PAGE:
If you’re a parent, you probably do laundry, answer the phone, fix dinner and check emails while you settle a sibling fight. Every night.
Multitasking may be the mantra of parenthood . It may seem that juggling multiple things may be the only way to do everything and how you keep your family and work life running. But, there are times when you just. have.to.stop. And do one thing well.
Recent surveys and studies show that, in fact, multitasking decreases our efficiency and productivity, and we actually end up taking longer to finish a task. The age old way of focusing on one activity at a time and giving it undivided attention not only gets the job done well and on time, but also helps get more done in a given time frame.
That said, it may not be easy to follow. Moms can’t just stop multitasking after doing it for countless generations.
However, when it comes to certain activities and aspects of our lives, I think it is very important that we give them the whole-hearted attention they warrant. With our modern day lifestyles, few of us can afford this luxury. Regardless of our strengths and abilities, it’s as if we must learn to do a hundred things at once, or we fail. Some of us may thrive on this kind of pressure. It’s as if we don’t know how to do fewer things at a time anymore. But if you’re like me, you like to take things slower. Sure, I can multitask(who can’t?), but I don’t prefer to, sometimes. But I must anyway.
Driving, studying and writing, for example, are tasks which, I like to be 100% focused on. I don’t eat or chat on the phone and can’t change my baby’s diapers while driving(yes, there are supermoms who can, apparently.) Or maybe I can, but really, really don’t prefer to. I can’t stand to have the TV blaring in the background as I try to write or study. Or even think. But I’ve learned to cope.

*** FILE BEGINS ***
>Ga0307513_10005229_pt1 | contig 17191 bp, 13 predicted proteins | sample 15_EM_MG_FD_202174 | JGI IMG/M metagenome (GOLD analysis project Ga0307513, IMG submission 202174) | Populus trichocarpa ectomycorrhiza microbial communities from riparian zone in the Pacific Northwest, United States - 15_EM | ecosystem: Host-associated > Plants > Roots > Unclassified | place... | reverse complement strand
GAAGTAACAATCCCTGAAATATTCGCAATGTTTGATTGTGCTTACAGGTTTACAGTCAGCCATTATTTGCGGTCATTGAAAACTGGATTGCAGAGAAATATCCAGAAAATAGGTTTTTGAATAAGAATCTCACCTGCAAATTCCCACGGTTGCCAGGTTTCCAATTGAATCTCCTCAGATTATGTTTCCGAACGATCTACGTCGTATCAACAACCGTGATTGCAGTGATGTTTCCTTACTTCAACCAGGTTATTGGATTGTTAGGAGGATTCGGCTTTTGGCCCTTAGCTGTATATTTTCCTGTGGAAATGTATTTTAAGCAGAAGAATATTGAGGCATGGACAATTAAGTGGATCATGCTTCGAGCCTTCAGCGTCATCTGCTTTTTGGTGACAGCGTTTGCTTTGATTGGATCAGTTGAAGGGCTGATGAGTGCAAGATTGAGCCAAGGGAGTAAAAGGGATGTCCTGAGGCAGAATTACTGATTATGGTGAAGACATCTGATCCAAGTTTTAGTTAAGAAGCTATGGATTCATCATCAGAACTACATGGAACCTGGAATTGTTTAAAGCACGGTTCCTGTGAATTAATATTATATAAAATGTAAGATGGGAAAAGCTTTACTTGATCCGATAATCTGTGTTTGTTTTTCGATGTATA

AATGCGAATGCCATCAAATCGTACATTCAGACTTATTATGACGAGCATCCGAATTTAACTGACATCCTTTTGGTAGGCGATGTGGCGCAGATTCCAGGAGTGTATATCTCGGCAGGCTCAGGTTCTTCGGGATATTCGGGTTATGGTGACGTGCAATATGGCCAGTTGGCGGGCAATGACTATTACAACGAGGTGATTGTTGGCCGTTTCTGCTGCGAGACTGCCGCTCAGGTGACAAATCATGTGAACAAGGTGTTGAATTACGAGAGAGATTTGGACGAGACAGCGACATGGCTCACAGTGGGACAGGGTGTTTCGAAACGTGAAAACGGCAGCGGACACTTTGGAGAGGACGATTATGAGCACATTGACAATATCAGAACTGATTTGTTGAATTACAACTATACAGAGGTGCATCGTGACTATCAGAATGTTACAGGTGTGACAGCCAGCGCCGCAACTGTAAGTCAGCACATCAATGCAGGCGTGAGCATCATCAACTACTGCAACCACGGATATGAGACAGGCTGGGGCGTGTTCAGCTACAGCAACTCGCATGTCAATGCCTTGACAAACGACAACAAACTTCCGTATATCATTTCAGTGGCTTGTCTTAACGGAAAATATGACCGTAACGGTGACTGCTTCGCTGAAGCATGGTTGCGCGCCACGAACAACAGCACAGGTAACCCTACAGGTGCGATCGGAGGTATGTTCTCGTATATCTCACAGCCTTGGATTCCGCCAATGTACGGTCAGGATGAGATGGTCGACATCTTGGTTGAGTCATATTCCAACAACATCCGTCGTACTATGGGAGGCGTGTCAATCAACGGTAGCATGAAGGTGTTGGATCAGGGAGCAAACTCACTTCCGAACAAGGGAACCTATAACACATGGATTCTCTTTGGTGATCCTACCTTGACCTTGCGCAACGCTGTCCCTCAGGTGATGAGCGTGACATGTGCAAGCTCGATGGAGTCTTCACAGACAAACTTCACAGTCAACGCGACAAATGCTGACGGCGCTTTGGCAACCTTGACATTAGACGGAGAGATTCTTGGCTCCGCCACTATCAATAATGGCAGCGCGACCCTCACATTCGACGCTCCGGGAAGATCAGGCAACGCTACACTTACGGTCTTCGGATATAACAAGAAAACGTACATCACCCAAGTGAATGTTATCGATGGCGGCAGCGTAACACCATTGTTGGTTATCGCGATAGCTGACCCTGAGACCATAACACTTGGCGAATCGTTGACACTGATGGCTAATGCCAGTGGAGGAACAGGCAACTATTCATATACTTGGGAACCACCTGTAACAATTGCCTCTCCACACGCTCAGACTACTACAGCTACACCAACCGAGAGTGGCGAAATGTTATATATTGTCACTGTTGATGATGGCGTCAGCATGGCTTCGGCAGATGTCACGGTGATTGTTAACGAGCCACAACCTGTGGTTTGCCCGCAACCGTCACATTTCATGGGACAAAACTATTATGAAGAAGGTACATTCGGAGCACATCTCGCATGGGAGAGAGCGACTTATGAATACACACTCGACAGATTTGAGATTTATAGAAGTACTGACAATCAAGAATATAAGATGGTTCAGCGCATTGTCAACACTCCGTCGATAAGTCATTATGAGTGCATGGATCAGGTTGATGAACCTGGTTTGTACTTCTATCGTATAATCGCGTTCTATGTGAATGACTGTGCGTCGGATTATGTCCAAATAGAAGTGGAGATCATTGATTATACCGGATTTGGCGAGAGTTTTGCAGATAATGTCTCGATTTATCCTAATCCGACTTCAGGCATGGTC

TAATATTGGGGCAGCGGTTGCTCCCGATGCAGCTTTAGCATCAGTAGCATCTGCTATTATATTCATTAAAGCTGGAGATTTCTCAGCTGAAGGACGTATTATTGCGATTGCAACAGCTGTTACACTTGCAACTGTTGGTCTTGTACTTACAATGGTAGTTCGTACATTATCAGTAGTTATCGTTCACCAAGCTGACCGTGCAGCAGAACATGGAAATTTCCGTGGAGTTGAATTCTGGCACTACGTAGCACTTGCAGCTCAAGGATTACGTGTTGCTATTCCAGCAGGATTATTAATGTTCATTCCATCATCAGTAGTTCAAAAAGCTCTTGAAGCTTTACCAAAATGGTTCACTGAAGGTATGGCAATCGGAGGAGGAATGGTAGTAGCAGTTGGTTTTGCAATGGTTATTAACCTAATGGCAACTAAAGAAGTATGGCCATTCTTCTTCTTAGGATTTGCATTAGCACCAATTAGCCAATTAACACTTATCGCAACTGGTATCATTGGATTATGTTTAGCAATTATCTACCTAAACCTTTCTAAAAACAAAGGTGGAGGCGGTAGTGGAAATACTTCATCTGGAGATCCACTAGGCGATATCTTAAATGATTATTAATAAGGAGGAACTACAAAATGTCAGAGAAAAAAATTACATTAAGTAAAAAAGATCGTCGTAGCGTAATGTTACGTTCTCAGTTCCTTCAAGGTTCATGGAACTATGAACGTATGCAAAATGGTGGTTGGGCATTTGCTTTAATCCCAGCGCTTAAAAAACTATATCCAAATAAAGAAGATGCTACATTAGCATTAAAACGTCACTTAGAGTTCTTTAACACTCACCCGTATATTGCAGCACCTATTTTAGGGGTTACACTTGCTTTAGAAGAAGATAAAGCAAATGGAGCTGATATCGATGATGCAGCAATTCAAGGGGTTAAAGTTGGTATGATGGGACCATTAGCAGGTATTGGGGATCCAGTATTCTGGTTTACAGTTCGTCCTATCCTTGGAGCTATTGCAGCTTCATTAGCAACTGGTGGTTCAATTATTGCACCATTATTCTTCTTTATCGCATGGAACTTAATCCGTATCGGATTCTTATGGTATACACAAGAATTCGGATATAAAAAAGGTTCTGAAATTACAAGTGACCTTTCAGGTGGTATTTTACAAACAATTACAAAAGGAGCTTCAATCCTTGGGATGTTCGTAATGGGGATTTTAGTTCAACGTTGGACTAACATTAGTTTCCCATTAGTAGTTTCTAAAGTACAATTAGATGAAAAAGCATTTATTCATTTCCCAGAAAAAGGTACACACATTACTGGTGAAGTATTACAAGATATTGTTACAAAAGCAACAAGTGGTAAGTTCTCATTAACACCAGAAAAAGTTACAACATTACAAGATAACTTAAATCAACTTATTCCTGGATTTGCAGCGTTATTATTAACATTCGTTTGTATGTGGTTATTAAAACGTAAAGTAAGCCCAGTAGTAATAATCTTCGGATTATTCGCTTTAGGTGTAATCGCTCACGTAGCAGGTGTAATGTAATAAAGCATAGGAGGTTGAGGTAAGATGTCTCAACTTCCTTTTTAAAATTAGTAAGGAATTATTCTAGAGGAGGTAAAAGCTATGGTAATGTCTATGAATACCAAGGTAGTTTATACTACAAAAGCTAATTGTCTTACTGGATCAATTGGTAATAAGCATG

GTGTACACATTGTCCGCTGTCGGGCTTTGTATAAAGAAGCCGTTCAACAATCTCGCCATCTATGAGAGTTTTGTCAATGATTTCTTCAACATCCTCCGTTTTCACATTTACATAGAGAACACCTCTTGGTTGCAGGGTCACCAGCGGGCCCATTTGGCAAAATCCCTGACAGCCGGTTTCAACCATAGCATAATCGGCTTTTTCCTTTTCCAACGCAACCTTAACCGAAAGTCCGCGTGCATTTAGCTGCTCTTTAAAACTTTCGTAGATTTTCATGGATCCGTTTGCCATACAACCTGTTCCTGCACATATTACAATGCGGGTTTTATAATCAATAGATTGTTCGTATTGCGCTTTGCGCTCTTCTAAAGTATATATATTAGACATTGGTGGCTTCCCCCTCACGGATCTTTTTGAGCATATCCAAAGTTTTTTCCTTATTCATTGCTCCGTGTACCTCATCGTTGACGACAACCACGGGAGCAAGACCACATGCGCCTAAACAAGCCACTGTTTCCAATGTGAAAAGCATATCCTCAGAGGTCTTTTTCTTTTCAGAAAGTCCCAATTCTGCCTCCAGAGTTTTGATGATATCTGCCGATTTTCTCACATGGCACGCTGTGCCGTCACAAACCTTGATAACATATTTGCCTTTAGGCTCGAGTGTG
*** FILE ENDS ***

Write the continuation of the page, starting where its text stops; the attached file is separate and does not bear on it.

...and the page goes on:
When it comes to reading to my daughter though, it’s a whole other issue.
Reading to Baby – Do Not Disturb
While we’re reading, I’m not sure who among the two of us is less tolerant of interruptions. The margin is likely to be very slim.
You see, I consider reading with my daughter ‘our time’. It’s the only time she’ll agree to snuggle up these days. (These impossible 3 year olds!) Pretty much the only time when we don’t argue, “But why?”,” But I like it,”, “No!” or have a negotiation session that would put world leaders to shame.
Reading time is when my daughter and I are in sync.
And I’m pretty sure, that for those few minutes, there’s almost nothing on the planet that’s more important. And even if it is, it can wait. M won’t.
So, I like to make the best of those few minutes every chance we get. Which isn’t as much as it used to be.
But even if it’s just 5-10 minutes, I think that setting that time aside just to read with your baby and do nothing else during that time is critical.
Why it’s important to separate reading time from other activities -
- It sends your child the message that reading time is special.
- That Mommy or Daddy thinks it’s so important, they don’t allow interruptions. Even from other grown-ups.
- And more than anything else, without interruptions or distractions to dilute the joy of reading together, you and your baby truly experience the beauty of the moment and the process.
So, it doesn’t matter whether you read for 5 minutes or 50, whether it’s bedtime or before-you-rush-out-to-work time.
When you’re reading to baby, read. Don’t text. Or answer the phone. Or check the oven. Or stir the pot. Check emails. Engage in a conversation with someone else. Or do anything that takes away from the magic of those few moments.
When you’re reading to your baby, let it be just you and her. Let the rest of the world fade away. Focus on reading, pointing to pictures and words, asking questions, answering questions, making eye contact, sharing a joke or a funny moment, reassuring your baby if she’s disturbed, loving the moment, enjoying the book and savoring the experience you share with your baby.
When you read to your baby, give it your all. Be present 100%.
Soon, it will be over. And you can go back to being supermom.